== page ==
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Epidemiol Health > Volume 41; 2019 > Article
Epidemiology and Health 2019;41: e2019005-0.
DOI: https://doi.org/10.4178/epih.e2019005    Published online February 13, 2019.
Socioeconomic inequalities in obesity among Korean women aged 19-79 years: the 2016 Korean Study of Women’s Health-Related Issues
Eunji Choi1  , Ha Na Cho1  , Da Hea Seo2  , Boyoung Park3  , Sohee Park4  , Juhee Cho5  , Sue Kim6  , Yeong-Ran Park7  , Kui Son Choi1  , Yumie Rhee8 
1Graduate School of Cancer Science and Policy, National Cancer Center, Goyang, Korea
2Department of Endocrinology and Metabolism, Inha University School of Medicine, Incheon, Korea
3Department of Medicine, Hanyang University College of Medicine, Seoul, Korea
4Graduate School of Public Health, Yonsei University, Seoul, Korea
5Department of Clinical Research and Evaluation, Sungkyunkwan University, Seoul, Korea
6College of Nursing, Yonsei University, Seoul, Korea
7Division of Silver Industry, Kangnam University, Yongin, Korea
8Department of Internal Medicine, Endocrine Research Institute, Severance Hospital, Yonsei University College of Medicine, Seoul, Korea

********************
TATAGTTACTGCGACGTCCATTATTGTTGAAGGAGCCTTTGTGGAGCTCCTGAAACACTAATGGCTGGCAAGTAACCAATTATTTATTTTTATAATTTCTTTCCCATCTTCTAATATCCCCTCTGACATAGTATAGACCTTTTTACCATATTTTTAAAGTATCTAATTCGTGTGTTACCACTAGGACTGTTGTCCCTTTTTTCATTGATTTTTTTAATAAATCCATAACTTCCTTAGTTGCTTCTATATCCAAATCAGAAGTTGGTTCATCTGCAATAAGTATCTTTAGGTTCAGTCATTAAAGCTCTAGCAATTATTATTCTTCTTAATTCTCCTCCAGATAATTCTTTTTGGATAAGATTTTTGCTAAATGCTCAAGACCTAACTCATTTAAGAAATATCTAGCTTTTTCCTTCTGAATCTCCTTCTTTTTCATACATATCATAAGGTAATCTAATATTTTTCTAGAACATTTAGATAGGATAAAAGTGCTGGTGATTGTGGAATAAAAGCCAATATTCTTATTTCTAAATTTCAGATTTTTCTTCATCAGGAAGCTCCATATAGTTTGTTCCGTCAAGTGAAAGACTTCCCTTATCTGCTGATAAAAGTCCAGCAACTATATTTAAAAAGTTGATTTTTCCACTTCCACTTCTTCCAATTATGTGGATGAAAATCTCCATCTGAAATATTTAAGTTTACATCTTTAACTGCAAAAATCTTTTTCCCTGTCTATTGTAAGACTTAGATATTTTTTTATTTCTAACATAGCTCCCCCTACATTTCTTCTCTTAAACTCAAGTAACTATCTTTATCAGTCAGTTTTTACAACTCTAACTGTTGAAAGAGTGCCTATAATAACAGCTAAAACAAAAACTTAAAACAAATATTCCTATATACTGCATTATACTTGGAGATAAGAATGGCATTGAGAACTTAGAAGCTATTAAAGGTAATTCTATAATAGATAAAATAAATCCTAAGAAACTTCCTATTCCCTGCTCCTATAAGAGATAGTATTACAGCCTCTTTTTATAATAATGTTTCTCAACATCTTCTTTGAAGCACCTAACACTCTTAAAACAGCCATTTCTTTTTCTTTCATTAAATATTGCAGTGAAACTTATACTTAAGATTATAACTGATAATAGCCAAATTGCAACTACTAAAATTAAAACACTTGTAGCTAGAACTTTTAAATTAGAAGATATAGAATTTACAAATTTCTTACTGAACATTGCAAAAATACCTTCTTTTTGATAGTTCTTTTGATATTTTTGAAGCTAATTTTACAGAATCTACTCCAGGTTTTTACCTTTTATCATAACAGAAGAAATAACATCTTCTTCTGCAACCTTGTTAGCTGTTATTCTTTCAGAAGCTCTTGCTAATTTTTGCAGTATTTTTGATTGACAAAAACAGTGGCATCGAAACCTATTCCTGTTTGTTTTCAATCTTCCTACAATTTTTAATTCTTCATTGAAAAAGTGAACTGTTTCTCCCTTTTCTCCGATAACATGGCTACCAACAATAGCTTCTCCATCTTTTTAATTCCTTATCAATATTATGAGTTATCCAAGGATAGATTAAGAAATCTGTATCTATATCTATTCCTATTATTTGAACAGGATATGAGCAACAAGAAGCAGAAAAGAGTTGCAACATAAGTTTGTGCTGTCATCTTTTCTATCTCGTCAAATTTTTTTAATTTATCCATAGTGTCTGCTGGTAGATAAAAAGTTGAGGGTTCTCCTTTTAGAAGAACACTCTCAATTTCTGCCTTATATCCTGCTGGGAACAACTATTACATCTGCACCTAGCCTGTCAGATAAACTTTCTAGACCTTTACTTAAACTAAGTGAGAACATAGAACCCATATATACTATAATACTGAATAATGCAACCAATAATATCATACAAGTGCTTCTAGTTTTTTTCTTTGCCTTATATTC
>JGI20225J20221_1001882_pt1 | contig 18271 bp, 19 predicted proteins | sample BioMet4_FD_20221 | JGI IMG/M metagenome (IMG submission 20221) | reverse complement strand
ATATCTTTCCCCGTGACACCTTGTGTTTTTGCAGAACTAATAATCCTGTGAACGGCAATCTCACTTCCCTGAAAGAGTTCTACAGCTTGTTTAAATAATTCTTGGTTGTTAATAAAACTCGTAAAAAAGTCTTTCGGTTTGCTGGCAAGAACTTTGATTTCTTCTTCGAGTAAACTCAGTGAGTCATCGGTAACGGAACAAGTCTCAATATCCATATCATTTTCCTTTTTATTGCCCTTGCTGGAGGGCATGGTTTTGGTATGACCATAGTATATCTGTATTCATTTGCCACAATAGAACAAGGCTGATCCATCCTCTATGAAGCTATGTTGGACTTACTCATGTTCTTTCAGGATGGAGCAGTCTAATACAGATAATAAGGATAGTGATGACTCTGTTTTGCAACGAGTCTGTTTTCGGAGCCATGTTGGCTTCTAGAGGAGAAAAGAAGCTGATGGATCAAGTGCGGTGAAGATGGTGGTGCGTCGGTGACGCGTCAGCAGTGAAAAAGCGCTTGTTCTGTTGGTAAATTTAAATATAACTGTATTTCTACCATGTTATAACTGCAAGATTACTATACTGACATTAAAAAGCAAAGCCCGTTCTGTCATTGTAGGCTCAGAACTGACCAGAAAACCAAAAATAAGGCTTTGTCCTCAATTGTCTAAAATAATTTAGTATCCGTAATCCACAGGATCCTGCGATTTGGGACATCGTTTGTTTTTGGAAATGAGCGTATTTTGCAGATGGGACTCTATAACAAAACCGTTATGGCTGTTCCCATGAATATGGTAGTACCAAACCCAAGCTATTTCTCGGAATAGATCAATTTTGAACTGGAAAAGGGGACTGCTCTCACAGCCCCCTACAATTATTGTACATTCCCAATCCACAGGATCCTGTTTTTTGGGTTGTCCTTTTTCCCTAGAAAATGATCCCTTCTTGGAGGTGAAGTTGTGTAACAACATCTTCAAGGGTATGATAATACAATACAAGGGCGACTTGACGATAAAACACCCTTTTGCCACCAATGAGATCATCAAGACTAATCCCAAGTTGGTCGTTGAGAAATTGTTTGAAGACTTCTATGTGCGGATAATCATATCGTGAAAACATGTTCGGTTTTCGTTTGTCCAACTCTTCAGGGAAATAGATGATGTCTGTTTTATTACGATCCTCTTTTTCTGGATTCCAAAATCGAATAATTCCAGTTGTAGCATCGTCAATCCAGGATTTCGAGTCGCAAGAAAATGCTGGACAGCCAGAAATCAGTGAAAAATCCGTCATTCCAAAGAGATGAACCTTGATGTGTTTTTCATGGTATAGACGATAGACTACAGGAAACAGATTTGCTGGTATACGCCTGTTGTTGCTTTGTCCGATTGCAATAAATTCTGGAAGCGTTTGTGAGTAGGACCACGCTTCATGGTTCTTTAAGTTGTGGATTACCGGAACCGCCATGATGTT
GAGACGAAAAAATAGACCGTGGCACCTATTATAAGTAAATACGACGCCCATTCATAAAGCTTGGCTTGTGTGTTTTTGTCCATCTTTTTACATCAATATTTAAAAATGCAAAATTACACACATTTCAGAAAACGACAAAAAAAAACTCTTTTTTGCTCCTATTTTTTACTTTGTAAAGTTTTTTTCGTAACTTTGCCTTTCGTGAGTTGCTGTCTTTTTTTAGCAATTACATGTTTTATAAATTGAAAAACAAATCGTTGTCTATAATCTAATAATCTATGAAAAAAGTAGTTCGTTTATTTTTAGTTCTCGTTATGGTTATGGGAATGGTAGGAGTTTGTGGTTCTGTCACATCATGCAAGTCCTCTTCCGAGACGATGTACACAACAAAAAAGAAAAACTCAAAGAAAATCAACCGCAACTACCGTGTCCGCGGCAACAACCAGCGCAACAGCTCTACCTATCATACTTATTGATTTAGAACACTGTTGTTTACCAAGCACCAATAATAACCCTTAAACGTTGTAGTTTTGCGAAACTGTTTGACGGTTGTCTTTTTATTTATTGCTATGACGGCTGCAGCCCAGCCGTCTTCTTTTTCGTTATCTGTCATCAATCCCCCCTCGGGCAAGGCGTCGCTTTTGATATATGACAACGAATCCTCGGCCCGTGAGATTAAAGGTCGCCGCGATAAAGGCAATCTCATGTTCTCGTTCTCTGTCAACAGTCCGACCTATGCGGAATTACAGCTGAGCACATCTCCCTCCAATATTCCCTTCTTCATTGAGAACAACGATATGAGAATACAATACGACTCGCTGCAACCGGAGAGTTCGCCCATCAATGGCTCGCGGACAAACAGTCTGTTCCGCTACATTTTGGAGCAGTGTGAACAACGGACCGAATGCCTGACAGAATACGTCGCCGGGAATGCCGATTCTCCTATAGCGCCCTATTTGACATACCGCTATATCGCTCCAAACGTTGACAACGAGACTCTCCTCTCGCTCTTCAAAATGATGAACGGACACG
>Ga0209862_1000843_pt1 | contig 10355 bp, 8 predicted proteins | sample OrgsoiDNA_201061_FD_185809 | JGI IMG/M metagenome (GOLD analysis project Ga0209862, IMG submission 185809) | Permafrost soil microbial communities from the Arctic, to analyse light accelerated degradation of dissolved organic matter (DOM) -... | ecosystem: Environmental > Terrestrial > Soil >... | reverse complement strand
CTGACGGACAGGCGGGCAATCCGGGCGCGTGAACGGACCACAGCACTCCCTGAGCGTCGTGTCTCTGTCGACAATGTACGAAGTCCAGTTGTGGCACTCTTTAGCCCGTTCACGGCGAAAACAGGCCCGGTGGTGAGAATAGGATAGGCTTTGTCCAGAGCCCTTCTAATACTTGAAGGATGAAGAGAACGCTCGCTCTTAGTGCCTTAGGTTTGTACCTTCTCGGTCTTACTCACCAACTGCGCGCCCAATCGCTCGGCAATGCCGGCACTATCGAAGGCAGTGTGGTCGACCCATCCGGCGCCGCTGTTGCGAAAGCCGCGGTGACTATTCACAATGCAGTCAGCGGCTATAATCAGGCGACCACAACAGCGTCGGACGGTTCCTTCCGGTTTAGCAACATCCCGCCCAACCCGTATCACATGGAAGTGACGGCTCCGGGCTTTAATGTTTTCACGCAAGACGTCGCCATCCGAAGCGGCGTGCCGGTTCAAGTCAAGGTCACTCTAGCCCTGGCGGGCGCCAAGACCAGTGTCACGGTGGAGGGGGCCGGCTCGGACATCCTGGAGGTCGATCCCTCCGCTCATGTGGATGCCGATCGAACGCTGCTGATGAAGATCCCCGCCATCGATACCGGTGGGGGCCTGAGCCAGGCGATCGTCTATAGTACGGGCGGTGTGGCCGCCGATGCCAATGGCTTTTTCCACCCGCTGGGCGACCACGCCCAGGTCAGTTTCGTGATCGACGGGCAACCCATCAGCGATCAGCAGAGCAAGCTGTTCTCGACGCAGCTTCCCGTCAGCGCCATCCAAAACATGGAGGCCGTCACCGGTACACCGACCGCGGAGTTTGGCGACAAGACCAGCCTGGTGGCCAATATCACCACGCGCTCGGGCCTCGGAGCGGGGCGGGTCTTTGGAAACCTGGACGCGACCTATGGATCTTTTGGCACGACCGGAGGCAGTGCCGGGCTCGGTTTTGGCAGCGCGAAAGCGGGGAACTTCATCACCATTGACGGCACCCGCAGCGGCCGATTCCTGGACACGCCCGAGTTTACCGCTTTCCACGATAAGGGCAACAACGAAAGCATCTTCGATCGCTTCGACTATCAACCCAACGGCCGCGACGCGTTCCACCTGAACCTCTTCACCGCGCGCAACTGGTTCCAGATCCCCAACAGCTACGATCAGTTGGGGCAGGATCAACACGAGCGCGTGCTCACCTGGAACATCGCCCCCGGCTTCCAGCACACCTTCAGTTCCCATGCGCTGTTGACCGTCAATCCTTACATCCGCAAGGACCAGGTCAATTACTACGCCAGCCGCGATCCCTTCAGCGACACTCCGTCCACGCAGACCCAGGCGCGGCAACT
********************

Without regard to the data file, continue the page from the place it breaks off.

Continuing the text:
Correspondence  Kui Son Choi ,Email: kschoi@ncc.re.kr
Received: August 10, 2018  Accepted after revision: February 13, 2019
While the prevalence of obesity in Asian women has remained stagnant, studies of socioeconomic inequalities in obesity among Asian women are scarce. This study aimed to examine the recent prevalence of obesity in Korean women aged between 19 years and 79 years and to analyze socioeconomic inequalities in obesity.
Data were derived from the 2016 Korean Study of Women’s Health-Related Issues. The chi-square test and logistic regression analysis were used to analyze the associations between socioeconomic factors and obesity using Asian standard body mass index (BMI) categories: low (<18.5 kg/m2 ), normal (18.5-22.9 kg/m2 ), overweight (23.0-24.9 kg/m2 ), and obese (≥25.0 kg/ m2 ). As inequality-specific indicators, the slope index of inequality (SII) and relative index of inequality (RII) were calculated, with adjustment for age and self-reported health status.
Korean women were classified into the following BMI categories: underweight (5.3%), normal weight (59.1%), overweight (21.2%), and obese (14.4%). The SII and RII revealed substantial inequalities in obesity in favor of more urbanized women (SII, 4.5; RII, 1.4) and against of women who were highly educated (SII, -16.7; RII, 0.3). Subgroup analysis revealed inequalities in obesity according to household income among younger women and according to urbanization among women aged 65-79 years.
Clear educational inequalities in obesity existed in Korean women. Reverse inequalities in urbanization were also apparent in older women. Developing strategies to address the multiple observed inequalities in obesity among Korean women may prove essential for effectively reducing the burden of this disease.
Keywords: Obesity, Women’s health, Body mass index, Socioeconomic factors
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